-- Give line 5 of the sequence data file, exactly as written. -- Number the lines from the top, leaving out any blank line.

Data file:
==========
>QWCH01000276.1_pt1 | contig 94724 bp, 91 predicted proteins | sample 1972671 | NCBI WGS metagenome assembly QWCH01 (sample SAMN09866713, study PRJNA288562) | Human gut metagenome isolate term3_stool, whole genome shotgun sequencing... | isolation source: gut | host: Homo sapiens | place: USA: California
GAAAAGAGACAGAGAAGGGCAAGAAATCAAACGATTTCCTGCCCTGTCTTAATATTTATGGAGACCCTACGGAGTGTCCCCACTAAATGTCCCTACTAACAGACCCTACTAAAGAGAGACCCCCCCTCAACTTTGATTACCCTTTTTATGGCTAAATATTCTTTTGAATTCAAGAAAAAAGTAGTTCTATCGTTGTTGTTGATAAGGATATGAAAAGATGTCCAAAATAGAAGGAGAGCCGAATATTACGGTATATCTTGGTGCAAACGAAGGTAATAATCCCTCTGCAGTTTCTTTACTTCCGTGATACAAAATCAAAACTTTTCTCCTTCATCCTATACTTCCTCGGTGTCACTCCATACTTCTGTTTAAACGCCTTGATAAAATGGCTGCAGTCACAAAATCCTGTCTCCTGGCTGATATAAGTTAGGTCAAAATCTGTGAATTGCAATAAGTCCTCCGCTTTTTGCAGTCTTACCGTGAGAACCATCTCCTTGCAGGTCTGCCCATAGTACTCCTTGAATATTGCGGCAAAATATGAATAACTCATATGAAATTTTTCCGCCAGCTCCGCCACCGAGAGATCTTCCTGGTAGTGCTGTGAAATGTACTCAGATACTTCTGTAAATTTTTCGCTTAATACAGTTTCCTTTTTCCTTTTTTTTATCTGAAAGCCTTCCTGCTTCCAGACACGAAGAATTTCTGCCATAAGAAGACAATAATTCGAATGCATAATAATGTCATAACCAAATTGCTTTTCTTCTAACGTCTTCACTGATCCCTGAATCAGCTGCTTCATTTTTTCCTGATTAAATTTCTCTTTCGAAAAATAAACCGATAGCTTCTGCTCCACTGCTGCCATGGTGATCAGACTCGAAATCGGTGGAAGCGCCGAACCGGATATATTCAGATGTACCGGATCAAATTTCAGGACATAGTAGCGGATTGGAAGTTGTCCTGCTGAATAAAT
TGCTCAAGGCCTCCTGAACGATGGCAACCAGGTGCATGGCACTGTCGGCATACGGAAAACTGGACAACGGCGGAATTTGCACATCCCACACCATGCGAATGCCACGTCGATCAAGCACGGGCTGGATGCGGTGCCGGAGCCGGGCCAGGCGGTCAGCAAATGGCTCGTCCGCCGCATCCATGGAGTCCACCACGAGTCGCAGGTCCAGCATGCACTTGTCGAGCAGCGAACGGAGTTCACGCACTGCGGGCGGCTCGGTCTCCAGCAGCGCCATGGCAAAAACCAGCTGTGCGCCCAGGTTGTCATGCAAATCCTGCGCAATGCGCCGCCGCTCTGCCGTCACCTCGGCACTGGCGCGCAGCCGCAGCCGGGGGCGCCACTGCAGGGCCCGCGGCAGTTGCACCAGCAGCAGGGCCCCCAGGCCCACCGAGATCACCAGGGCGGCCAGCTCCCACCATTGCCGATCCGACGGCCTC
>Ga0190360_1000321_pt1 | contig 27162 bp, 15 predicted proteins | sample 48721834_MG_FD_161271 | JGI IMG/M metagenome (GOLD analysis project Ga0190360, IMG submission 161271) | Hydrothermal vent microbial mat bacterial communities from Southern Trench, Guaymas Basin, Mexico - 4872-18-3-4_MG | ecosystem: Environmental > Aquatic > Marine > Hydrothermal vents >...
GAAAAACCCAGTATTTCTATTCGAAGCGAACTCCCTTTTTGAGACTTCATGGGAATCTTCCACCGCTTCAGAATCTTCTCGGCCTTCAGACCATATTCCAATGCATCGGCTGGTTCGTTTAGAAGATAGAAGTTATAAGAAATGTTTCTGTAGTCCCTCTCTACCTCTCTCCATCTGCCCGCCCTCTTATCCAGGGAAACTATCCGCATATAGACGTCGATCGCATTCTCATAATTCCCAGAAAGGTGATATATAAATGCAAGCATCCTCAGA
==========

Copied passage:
GAAAAACCCAGTATTTCTATTCGAAGCGAACTCCCTTTTTGAGACTTCATGGGAATCTTCCACCGCTTCAGAATCTTCTCGGCCTTCAGACCATATTCCAATGCATCGGCTGGTTCGTTTAGAAGATAGAAGTTATAAGAAATGTTTCTGTAGTCCCTCTCTACCTCTCTCCATCTGCCCGCCCTCTTATCCAGGGAAACTATCCGCATATAGACGTCGATCGCATTCTCATAATTCCCAGAAAGGTGATATATAAATGCAAGCATCCTCAGA